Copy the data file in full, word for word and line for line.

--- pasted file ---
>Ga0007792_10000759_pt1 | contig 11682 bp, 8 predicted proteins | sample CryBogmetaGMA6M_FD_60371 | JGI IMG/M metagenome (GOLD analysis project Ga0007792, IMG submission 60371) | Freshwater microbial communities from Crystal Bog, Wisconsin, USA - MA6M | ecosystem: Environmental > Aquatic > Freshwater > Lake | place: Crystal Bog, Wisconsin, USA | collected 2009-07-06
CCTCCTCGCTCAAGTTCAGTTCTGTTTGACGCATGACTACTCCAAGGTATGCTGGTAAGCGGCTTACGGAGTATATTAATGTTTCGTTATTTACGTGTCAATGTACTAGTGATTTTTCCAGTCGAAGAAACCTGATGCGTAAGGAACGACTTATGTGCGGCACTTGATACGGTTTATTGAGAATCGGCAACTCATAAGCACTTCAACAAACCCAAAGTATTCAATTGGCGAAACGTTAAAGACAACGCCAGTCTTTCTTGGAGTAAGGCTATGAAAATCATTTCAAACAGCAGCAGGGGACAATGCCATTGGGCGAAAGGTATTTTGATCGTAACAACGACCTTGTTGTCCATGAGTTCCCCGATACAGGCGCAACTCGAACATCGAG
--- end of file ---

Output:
>Ga0007792_10000759_pt1 | contig 11682 bp, 8 predicted proteins | sample CryBogmetaGMA6M_FD_60371 | JGI IMG/M metagenome (GOLD analysis project Ga0007792, IMG submission 60371) | Freshwater microbial communities from Crystal Bog, Wisconsin, USA - MA6M | ecosystem: Environmental > Aquatic > Freshwater > Lake | place: Crystal Bog, Wisconsin, USA | collected 2009-07-06
CCTCCTCGCTCAAGTTCAGTTCTGTTTGACGCATGACTACTCCAAGGTATGCTGGTAAGCGGCTTACGGAGTATATTAATGTTTCGTTATTTACGTGTCAATGTACTAGTGATTTTTCCAGTCGAAGAAACCTGATGCGTAAGGAACGACTTATGTGCGGCACTTGATACGGTTTATTGAGAATCGGCAACTCATAAGCACTTCAACAAACCCAAAGTATTCAATTGGCGAAACGTTAAAGACAACGCCAGTCTTTCTTGGAGTAAGGCTATGAAAATCATTTCAAACAGCAGCAGGGGACAATGCCATTGGGCGAAAGGTATTTTGATCGTAACAACGACCTTGTTGTCCATGAGTTCCCCGATACAGGCGCAACTCGAACATCGAG